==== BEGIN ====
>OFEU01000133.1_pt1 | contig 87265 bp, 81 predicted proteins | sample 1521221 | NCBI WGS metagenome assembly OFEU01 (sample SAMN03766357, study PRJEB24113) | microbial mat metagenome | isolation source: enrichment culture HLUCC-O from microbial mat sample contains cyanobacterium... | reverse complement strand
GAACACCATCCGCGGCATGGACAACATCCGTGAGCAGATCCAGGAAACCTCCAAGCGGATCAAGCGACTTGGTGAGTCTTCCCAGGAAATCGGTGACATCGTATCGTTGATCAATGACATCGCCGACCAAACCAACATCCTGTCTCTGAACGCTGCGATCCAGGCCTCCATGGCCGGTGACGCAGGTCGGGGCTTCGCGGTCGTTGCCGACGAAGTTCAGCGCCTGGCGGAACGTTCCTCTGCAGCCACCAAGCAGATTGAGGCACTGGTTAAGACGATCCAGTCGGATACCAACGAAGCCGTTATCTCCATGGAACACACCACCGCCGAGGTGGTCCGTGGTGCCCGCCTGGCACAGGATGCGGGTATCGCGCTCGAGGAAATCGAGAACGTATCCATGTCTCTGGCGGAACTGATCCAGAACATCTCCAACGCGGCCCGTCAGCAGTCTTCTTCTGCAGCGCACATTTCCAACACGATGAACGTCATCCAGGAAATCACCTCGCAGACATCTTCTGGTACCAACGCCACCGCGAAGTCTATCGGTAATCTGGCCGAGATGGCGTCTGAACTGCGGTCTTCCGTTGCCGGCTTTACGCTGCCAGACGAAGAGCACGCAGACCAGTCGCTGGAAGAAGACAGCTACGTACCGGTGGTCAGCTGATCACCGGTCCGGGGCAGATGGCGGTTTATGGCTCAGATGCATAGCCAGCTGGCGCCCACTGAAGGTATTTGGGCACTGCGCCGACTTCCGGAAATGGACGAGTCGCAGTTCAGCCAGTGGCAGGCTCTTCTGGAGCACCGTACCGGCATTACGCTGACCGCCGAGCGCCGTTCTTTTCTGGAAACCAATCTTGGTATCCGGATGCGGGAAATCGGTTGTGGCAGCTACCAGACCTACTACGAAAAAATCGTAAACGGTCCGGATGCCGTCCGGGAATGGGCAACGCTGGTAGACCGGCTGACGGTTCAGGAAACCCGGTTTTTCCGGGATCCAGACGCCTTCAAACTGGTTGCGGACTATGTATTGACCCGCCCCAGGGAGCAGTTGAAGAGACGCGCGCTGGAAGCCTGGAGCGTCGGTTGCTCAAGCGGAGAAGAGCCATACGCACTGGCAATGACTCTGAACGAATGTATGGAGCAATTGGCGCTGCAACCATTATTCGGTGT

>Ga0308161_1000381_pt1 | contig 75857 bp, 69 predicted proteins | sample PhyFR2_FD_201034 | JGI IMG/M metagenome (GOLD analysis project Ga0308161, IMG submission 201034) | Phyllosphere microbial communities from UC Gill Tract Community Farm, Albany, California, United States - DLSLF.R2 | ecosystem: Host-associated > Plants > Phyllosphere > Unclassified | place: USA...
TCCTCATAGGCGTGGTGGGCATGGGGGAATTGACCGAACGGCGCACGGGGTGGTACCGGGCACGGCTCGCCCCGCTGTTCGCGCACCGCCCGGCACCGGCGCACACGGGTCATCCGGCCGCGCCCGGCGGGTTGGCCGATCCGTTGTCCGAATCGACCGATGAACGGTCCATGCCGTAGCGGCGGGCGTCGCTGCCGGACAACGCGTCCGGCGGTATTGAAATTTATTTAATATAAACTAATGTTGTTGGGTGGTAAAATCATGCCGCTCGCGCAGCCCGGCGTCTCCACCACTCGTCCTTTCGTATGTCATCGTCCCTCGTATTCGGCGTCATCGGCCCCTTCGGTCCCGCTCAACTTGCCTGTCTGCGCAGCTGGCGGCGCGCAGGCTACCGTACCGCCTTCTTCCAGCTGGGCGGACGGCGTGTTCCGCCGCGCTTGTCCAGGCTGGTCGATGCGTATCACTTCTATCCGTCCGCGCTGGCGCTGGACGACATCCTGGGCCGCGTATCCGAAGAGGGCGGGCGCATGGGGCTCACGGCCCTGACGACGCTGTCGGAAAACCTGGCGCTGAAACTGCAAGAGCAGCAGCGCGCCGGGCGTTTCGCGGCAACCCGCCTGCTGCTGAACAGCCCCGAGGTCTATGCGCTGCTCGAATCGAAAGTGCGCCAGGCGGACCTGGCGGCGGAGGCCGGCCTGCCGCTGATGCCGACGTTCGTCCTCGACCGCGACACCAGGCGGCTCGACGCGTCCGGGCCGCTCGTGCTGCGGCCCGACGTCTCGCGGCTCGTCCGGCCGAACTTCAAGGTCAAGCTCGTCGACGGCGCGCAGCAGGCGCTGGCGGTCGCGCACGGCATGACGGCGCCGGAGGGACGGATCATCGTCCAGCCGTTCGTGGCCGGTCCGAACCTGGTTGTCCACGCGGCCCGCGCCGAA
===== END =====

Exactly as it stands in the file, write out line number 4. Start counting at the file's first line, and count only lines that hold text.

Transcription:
TCCTCATAGGCGTGGTGGGCATGGGGGAATTGACCGAACGGCGCACGGGGTGGTACCGGGCACGGCTCGCCCCGCTGTTCGCGCACCGCCCGGCACCGGCGCACACGGGTCATCCGGCCGCGCCCGGCGGGTTGGCCGATCCGTTGTCCGAATCGACCGATGAACGGTCCATGCCGTAGCGGCGGGCGTCGCTGCCGGACAACGCGTCCGGCGGTATTGAAATTTATTTAATATAAACTAATGTTGTTGGGTGGTAAAATCATGCCGCTCGCGCAGCCCGGCGTCTCCACCACTCGTCCTTTCGTATGTCATCGTCCCTCGTATTCGGCGTCATCGGCCCCTTCGGTCCCGCTCAACTTGCCTGTCTGCGCAGCTGGCGGCGCGCAGGCTACCGTACCGCCTTCTTCCAGCTGGGCGGACGGCGTGTTCCGCCGCGCTTGTCCAGGCTGGTCGATGCGTATCACTTCTATCCGTCCGCGCTGGCGCTGGACGACATCCTGGGCCGCGTATCCGAAGAGGGCGGGCGCATGGGGCTCACGGCCCTGACGACGCTGTCGGAAAACCTGGCGCTGAAACTGCAAGAGCAGCAGCGCGCCGGGCGTTTCGCGGCAACCCGCCTGCTGCTGAACAGCCCCGAGGTCTATGCGCTGCTCGAATCGAAAGTGCGCCAGGCGGACCTGGCGGCGGAGGCCGGCCTGCCGCTGATGCCGACGTTCGTCCTCGACCGCGACACCAGGCGGCTCGACGCGTCCGGGCCGCTCGTGCTGCGGCCCGACGTCTCGCGGCTCGTCCGGCCGAACTTCAAGGTCAAGCTCGTCGACGGCGCGCAGCAGGCGCTGGCGGTCGCGCACGGCATGACGGCGCCGGAGGGACGGATCATCGTCCAGCCGTTCGTGGCCGGTCCGAACCTGGTTGTCCACGCGGCCCGCGCCGAA